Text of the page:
The increase in the value suggests that the inhibition efficiency increases with the degree of unsaturation of the oily tail of the fatty-amide. From Figure 5, it can be noted that after reaching the steady state, the protection efficiency of the fatty-amides was over 98%, being 99.62% for linoleic amide, 99.53% for oleic amide, and 98.50% for stearic amide. These findings reveal that the fatty-amide has a high affinity for the metallic surface, since its adsorption onto the electrode surface was relatively fast and the formation of a protective film with excellent barrier properties is evident.

3.3. Impedance Measurements

Electrochemical impedance spectroscopy measurements were performed in order to gain a better understanding of the corrosion and corrosion inhibition of carbon steel in CO2-saturated (3% NaCl + 10% diesel) emulsion at 50°C. Bode plots for carbon steel exposed to CO2-saturated (3% NaCl + 10% diesel) emulsion at 50°C are shown in Figure 6. In general, three frequency regions referring to as the high, intermediate, and low frequency values are observed from Bode diagrams [21]. In the high frequency region the values tend to a constant where the phase angle approaches zero. The constant value observed corresponds to the solution resistance (). In the intermediate frequency region, there is a linear relationship between and , where the slope value is lower than −1, and phase angle value ​​less than 90°, indicating that the protective oxide layer has no capacitive nature and that the corrosion process can be under mixed control (diffusion and charge transfer). A maximum in the phase angle which is slightly shifting to lower frequencies as time elapses (30 to 10 Hz) is observed; this displacement is coupled with both a slight increase of the phase angle and a steady decrease in the slope of the - relation. Because this is the characteristic response of capacitive behavior of the electrode surface and describes the dielectric properties of the electronically conducting surface film, this shift can be associated with a detachment, or thinning of the protective films [22, 23]. In the low frequency region as time elapses, the values show a tendency to decrease but the evolution of a new capacitive loop also is observed. In this region are detected the electron charge transfer processes, the mass transfer processes, or other relaxation processes taking place into the film-electrolyte interface or within the pores of the surface film. This is evidence of the nonprotective nature of the corrosion products. The main formed film during CO2 corrosion of carbon steels is iron carbonate, FeCO3. Thus, it seems that FeCO3 scale is not fully formed on the steel surface, and therefore the corrosion rate shows slight increases. The formation of new capacitive loop may indicate the presence of a surface process that may be affecting the corrosion process. This confirms that the corrosion process can be influenced by both charge transfers as diffusion. Nyquist diagrams (not shown) showed that, in the high and intermediate frequency values, the data describes a depressed, capacitive-like semicircle, with its center at the real axis, indicating that the corrosion process is under charge transfer control from the metal surface to the environment through the double electrochemical layer. Also, as time elapses its diameter decreases, increasing the corrosion rate. However, at lower frequency values, the presence of a new capacitive-like semicircle was evident. Its lower capacitance could be attributed to adsorption phenomena of intermediate species as FeOH due to the hydrolysis of Fe during the metal dissolution process [24] or to the presence of the water-soluble fractions (WSFs) of the oil phase, which can be adsorbed on the steel surface thereby reducing the corrosion rate, besides affecting the mass transfer processes [23].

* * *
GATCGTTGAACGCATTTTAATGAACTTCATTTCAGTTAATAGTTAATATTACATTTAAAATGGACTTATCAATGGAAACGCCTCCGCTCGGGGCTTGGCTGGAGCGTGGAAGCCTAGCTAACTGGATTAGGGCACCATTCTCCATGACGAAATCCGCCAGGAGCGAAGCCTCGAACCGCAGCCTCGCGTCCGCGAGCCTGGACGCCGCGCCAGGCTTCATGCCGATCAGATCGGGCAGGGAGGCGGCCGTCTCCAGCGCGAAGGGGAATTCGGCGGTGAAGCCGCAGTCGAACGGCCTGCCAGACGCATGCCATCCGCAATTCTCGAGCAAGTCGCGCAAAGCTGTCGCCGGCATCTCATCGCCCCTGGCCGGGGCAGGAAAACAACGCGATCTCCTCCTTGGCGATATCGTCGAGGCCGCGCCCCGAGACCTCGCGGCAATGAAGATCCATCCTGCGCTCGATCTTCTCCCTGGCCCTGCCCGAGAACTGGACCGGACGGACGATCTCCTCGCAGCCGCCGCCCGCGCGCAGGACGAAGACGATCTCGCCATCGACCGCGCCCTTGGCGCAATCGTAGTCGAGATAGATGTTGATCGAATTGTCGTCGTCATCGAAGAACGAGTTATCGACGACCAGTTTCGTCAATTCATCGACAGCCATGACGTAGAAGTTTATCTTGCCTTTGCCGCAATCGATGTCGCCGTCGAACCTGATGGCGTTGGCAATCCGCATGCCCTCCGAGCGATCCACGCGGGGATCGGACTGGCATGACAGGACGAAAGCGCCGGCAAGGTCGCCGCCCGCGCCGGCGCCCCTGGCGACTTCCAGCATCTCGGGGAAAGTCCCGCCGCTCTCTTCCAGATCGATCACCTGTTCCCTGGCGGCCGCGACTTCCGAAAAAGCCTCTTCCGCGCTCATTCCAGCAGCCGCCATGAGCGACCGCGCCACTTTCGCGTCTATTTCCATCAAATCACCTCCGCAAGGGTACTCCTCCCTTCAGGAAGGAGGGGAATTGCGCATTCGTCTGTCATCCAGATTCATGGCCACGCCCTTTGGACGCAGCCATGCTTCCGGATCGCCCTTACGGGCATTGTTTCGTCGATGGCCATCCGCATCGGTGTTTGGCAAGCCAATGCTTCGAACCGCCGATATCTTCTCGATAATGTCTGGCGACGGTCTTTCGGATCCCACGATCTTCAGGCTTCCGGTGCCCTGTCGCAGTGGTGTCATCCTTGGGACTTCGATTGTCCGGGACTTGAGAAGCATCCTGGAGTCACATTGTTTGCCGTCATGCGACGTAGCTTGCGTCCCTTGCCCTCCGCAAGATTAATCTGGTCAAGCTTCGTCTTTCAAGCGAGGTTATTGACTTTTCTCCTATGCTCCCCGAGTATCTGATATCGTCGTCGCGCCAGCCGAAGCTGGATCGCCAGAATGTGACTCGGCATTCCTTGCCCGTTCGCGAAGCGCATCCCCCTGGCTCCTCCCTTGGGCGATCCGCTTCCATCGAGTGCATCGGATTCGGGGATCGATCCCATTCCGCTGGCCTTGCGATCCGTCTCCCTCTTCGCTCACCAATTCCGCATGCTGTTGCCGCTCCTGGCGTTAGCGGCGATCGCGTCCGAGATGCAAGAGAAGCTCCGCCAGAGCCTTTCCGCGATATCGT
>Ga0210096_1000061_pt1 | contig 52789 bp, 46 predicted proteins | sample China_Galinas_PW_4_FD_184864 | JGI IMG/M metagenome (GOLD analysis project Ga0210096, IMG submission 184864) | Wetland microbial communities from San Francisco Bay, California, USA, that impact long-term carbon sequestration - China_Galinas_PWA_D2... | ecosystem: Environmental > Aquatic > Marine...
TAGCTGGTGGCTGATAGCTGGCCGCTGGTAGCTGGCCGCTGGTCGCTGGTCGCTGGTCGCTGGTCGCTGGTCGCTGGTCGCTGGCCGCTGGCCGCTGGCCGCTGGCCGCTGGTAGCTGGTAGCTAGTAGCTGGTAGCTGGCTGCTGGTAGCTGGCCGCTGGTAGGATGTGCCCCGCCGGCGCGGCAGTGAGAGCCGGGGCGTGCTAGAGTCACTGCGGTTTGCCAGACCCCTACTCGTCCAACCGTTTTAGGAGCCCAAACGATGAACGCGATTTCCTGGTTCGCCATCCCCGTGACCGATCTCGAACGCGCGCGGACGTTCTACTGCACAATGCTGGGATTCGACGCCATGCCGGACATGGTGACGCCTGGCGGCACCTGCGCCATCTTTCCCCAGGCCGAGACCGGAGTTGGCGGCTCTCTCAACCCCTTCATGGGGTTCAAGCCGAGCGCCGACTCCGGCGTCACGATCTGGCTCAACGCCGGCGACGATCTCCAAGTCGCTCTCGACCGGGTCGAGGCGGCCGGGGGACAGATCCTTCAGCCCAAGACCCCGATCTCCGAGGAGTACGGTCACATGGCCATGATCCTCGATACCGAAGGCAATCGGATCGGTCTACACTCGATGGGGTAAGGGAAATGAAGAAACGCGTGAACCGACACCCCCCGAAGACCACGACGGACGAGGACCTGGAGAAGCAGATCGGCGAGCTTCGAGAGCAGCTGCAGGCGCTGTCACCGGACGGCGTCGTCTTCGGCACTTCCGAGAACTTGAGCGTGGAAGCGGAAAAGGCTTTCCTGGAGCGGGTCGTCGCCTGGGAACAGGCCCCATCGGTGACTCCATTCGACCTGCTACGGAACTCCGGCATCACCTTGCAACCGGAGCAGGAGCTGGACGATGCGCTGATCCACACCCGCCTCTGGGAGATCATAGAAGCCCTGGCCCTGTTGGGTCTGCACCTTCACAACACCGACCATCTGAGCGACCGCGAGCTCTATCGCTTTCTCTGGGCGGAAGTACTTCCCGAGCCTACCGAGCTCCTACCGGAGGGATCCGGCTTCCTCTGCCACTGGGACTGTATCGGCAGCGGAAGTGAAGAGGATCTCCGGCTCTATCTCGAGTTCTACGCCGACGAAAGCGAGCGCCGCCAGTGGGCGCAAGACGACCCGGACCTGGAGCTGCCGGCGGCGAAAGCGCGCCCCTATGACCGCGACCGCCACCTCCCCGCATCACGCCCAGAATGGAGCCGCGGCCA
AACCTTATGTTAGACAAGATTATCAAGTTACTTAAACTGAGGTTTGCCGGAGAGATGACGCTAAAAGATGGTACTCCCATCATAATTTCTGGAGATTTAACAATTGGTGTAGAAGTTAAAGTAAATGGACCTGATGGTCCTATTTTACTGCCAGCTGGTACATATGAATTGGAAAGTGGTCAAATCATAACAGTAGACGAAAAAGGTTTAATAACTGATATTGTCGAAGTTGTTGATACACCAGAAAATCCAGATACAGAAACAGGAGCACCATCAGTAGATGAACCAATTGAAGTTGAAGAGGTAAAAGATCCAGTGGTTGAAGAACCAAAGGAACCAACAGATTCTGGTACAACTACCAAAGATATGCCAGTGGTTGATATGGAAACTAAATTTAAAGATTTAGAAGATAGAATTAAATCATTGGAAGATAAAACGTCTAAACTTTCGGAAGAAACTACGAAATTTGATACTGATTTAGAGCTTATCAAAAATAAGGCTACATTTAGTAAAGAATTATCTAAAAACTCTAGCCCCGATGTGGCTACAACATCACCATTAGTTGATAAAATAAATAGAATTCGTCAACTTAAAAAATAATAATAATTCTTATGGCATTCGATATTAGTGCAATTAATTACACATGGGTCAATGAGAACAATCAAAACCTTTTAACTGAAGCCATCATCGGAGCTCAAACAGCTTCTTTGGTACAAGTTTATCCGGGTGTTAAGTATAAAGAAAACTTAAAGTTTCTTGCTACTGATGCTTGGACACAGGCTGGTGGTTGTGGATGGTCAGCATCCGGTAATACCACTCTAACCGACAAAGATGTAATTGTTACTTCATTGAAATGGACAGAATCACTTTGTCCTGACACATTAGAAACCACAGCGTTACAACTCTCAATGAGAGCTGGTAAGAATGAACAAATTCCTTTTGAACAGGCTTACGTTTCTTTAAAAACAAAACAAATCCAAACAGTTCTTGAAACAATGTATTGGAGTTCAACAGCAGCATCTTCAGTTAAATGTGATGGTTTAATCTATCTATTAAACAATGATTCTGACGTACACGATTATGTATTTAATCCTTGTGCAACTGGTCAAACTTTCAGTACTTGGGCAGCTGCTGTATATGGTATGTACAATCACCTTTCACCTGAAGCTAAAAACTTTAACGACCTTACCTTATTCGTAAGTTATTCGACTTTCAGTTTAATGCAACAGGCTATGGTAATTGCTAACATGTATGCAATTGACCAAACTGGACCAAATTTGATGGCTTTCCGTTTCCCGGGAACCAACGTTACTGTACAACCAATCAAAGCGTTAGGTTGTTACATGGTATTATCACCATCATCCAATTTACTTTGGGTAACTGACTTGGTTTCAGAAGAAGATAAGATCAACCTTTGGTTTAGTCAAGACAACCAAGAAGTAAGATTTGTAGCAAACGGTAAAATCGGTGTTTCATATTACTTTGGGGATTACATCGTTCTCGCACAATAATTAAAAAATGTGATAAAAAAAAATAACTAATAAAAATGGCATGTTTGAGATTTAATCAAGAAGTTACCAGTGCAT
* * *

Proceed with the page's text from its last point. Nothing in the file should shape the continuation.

Figure 6: Nyquist and Bode plots for 1018 carbon steel in CO2-saturated (3% NaCl + 10% diesel) emulsion without inhibitors at 50°C.